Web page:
An El Nino weather pattern, which can parch Australia and parts of Asia while bringing rains to South America, will probably develop by July, according to forecaster MDA Weather Services.
The chances of El Nino emerging later in the northern hemisphere summer are 75 percent, said Donald Keeney, senior agricultural meteorologist at Gaithersburg, Maryland-based MDA.
El Ninos affect weather worldwide and can roil agricultural markets as farmers contend with drought or too much rain. The phenomenon often touches off warmer winters across the northern U.S., heavier rains from southern Brazil to Argentina and drier conditions across southeast Asia, Indonesia and eastern Australia. It also can lead to a calmer Atlantic hurricane season and a stormier winter in the U.S. South.
“There is a high probability of El Nino developing later this summer,” Keeney said by e-mail in response to questions. “This should become most pronounced in mid to late summer.”
The U.S. Climate Prediction Center issued an El Nino watch this month. There’s a 52 percent chance that the Pacific Ocean will warm enough to trigger the weather pattern late this summer or in early fall, according to climate scientist Michelle L’Heureux. There’s a 75 percent chance that one will occur in late 2014, according to a report in the journal PNAS last month.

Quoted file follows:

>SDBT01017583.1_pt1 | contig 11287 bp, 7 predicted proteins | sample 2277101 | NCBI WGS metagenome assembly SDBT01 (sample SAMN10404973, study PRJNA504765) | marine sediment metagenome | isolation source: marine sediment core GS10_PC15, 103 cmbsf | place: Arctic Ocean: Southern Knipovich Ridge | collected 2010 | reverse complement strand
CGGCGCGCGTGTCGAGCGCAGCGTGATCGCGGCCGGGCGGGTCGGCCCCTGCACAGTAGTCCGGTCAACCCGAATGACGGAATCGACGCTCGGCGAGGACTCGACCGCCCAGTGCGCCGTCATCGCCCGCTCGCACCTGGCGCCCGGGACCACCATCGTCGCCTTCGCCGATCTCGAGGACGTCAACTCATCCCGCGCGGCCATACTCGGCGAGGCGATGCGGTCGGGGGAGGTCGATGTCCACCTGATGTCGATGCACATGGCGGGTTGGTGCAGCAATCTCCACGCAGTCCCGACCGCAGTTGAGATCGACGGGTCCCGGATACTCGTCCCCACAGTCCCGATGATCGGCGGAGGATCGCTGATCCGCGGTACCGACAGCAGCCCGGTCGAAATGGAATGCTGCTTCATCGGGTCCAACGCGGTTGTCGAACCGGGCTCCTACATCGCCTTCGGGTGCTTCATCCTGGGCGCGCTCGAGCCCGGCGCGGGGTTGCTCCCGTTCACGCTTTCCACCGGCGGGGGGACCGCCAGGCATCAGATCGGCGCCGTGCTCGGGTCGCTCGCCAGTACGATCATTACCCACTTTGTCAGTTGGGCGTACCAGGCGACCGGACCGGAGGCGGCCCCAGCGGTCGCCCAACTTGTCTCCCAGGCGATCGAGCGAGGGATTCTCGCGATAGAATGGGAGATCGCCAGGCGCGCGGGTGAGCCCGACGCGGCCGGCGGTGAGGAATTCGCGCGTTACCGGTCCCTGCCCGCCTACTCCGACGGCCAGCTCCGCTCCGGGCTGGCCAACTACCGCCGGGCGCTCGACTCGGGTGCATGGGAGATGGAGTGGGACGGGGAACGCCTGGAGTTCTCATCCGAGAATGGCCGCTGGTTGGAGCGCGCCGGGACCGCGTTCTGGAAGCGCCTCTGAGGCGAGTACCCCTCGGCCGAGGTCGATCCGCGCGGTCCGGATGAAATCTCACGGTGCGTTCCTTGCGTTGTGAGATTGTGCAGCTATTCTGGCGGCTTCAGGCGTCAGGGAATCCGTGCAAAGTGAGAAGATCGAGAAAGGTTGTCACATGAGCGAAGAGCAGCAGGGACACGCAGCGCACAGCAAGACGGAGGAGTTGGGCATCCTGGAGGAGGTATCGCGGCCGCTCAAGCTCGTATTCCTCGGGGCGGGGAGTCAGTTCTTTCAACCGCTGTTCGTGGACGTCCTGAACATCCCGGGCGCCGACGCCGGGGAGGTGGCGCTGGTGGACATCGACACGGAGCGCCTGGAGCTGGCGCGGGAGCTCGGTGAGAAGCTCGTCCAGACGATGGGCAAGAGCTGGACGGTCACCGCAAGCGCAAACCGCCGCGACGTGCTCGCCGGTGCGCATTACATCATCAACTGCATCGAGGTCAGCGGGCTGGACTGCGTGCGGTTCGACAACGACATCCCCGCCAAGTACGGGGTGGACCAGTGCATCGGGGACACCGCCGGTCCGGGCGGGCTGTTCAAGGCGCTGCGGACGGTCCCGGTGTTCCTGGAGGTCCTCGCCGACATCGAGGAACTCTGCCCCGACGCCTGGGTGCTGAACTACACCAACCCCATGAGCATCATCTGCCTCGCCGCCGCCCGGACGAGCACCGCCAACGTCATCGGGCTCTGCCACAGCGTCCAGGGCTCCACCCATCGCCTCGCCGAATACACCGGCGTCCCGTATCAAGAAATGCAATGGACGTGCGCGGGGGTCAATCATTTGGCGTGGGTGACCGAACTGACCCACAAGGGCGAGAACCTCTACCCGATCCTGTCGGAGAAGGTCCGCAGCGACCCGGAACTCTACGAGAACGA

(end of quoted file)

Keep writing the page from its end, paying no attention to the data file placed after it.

Australia’s Bureau of Meteorology said March 11 that most climate models show temperatures approaching or exceeding El Nino thresholds during the austral winter. Australia’s winter begins in June. The pattern is associated with below-normal rain in the second half of the year across large parts of southern and inland eastern Australia, according to the bureau.
A record 79 percent of Australia’s Queensland state is in drought, threatening cotton and sugar production and boosting cattle slaughter. Rubber output in Thailand, Indonesia and Malaysia is set to drop 6 percent to 8 percent this year because of dry conditions, according to the International Rubber Consortium Ltd. Dry weather parched oil-palm trees in Indonesia and Malaysia this year.
El Nino typically creates very ideal growing conditions in the U.S. Midwest during the summer, Art Douglas, meteorologist at Creighton University in Omaha, Nebraska, said Feb. 5.